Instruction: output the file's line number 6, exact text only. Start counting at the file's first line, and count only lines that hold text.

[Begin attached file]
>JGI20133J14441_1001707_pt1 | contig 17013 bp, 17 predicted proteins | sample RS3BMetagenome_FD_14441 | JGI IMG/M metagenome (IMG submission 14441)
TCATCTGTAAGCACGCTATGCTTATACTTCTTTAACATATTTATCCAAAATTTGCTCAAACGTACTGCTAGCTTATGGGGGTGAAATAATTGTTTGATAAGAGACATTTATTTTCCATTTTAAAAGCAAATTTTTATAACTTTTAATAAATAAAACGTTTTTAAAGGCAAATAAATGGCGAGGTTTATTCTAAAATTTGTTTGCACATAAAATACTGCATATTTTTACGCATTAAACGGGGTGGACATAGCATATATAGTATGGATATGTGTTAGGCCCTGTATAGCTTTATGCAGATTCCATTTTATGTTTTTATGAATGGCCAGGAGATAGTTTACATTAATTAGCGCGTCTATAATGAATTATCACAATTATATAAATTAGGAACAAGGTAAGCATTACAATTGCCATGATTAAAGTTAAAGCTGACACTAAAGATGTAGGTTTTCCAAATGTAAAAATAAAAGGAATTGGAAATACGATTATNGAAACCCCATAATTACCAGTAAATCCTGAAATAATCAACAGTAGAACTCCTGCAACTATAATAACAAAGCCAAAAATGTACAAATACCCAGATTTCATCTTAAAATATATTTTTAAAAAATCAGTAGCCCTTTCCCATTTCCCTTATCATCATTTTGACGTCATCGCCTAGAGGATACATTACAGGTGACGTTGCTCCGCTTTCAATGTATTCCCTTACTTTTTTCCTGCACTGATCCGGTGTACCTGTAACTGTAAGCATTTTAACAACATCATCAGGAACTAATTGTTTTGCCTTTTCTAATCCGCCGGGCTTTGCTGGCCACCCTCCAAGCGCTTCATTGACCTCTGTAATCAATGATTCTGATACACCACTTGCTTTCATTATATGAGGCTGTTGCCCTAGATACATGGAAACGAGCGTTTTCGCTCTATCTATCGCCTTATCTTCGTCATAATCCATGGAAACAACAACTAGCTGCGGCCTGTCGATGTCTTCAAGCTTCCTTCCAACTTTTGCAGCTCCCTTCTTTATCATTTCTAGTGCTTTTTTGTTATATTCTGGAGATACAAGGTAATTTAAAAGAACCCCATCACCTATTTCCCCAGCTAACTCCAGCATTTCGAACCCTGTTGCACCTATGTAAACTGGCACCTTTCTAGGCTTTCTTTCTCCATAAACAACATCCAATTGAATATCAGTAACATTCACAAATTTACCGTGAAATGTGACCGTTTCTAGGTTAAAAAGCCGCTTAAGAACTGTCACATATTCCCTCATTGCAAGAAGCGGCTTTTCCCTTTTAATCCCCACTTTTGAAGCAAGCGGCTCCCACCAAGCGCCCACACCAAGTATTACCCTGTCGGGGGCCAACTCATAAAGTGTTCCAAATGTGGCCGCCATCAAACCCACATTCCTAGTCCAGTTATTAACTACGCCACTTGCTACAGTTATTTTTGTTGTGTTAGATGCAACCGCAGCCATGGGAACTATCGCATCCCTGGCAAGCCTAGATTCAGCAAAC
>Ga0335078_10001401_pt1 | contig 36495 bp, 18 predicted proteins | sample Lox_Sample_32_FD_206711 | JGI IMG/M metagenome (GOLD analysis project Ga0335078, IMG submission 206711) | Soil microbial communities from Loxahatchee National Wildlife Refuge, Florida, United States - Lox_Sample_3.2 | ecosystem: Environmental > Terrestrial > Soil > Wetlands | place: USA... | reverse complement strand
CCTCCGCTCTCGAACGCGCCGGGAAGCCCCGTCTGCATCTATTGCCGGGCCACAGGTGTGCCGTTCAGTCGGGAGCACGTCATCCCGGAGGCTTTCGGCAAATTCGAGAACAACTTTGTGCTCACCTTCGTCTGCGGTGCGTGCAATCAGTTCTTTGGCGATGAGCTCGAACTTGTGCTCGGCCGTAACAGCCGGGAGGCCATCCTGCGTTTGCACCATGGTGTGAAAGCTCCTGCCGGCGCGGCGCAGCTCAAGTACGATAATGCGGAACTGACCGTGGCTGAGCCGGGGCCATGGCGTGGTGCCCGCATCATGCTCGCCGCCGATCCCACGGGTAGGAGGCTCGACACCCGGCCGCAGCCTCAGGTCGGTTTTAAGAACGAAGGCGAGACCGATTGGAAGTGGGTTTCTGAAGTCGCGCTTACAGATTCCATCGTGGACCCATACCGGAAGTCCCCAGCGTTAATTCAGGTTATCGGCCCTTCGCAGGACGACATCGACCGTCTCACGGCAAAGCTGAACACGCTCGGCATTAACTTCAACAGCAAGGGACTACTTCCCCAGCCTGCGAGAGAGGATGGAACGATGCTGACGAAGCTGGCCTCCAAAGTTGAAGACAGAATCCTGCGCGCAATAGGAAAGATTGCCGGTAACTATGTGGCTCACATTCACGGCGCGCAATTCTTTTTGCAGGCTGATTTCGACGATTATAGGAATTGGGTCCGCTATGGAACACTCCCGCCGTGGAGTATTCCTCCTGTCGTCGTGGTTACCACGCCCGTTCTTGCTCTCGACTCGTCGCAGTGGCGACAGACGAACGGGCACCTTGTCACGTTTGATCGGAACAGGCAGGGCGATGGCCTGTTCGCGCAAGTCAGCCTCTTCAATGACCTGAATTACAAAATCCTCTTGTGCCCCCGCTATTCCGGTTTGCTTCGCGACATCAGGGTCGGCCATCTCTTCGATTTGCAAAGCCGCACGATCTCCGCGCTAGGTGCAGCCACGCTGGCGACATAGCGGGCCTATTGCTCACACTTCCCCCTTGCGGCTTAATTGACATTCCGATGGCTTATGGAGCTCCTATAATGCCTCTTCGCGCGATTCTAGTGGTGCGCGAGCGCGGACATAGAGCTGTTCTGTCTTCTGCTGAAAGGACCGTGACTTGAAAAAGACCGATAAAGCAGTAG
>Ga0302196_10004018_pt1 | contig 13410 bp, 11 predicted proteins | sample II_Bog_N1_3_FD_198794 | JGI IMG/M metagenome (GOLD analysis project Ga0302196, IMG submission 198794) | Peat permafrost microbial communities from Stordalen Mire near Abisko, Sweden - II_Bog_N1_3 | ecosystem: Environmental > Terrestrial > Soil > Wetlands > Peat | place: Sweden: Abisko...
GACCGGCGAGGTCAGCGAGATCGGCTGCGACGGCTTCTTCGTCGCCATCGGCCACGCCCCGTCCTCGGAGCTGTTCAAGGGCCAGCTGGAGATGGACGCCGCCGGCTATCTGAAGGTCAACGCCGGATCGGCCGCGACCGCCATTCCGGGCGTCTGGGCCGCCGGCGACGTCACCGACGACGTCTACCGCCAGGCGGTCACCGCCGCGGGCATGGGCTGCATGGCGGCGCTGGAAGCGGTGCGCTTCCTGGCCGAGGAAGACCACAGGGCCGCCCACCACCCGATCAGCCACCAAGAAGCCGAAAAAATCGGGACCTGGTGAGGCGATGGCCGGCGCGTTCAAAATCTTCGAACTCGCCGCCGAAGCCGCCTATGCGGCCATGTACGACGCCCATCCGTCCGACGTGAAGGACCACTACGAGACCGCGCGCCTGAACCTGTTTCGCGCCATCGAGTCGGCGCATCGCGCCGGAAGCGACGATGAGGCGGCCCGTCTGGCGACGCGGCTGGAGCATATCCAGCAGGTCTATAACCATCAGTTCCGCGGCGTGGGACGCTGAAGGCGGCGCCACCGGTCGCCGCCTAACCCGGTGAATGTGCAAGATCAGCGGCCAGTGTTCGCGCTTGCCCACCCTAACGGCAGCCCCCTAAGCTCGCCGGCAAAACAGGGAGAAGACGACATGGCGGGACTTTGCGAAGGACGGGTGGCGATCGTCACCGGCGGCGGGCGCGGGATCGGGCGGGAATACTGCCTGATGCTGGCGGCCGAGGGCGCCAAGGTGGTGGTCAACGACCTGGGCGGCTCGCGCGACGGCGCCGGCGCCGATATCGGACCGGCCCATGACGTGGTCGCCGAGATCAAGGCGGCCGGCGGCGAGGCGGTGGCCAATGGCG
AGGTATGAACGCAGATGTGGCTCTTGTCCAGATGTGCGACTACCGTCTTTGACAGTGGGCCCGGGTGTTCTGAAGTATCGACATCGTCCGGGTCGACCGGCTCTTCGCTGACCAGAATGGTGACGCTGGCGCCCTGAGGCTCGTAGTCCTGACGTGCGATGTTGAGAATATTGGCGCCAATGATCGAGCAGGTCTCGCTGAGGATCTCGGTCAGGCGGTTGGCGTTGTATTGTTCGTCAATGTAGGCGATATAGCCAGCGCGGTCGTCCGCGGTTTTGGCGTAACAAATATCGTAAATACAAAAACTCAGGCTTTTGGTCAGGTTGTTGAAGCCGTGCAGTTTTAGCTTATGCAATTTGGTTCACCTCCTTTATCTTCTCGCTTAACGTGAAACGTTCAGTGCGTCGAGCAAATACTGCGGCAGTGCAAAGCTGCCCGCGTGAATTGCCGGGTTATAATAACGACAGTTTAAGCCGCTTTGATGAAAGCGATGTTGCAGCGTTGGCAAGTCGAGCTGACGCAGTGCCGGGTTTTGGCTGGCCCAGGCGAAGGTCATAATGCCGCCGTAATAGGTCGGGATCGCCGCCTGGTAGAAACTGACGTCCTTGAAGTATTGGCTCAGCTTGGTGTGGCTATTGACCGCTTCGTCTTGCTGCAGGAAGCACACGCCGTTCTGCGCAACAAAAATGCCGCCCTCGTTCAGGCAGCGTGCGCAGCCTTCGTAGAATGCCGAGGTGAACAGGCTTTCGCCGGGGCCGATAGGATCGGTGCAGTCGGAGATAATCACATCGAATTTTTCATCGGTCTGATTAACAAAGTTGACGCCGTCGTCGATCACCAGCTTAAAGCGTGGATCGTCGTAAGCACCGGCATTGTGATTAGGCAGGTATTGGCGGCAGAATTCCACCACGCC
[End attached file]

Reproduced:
GACCGGCGAGGTCAGCGAGATCGGCTGCGACGGCTTCTTCGTCGCCATCGGCCACGCCCCGTCCTCGGAGCTGTTCAAGGGCCAGCTGGAGATGGACGCCGCCGGCTATCTGAAGGTCAACGCCGGATCGGCCGCGACCGCCATTCCGGGCGTCTGGGCCGCCGGCGACGTCACCGACGACGTCTACCGCCAGGCGGTCACCGCCGCGGGCATGGGCTGCATGGCGGCGCTGGAAGCGGTGCGCTTCCTGGCCGAGGAAGACCACAGGGCCGCCCACCACCCGATCAGCCACCAAGAAGCCGAAAAAATCGGGACCTGGTGAGGCGATGGCCGGCGCGTTCAAAATCTTCGAACTCGCCGCCGAAGCCGCCTATGCGGCCATGTACGACGCCCATCCGTCCGACGTGAAGGACCACTACGAGACCGCGCGCCTGAACCTGTTTCGCGCCATCGAGTCGGCGCATCGCGCCGGAAGCGACGATGAGGCGGCCCGTCTGGCGACGCGGCTGGAGCATATCCAGCAGGTCTATAACCATCAGTTCCGCGGCGTGGGACGCTGAAGGCGGCGCCACCGGTCGCCGCCTAACCCGGTGAATGTGCAAGATCAGCGGCCAGTGTTCGCGCTTGCCCACCCTAACGGCAGCCCCCTAAGCTCGCCGGCAAAACAGGGAGAAGACGACATGGCGGGACTTTGCGAAGGACGGGTGGCGATCGTCACCGGCGGCGGGCGCGGGATCGGGCGGGAATACTGCCTGATGCTGGCGGCCGAGGGCGCCAAGGTGGTGGTCAACGACCTGGGCGGCTCGCGCGACGGCGCCGGCGCCGATATCGGACCGGCCCATGACGTGGTCGCCGAGATCAAGGCGGCCGGCGGCGAGGCGGTGGCCAATGGCG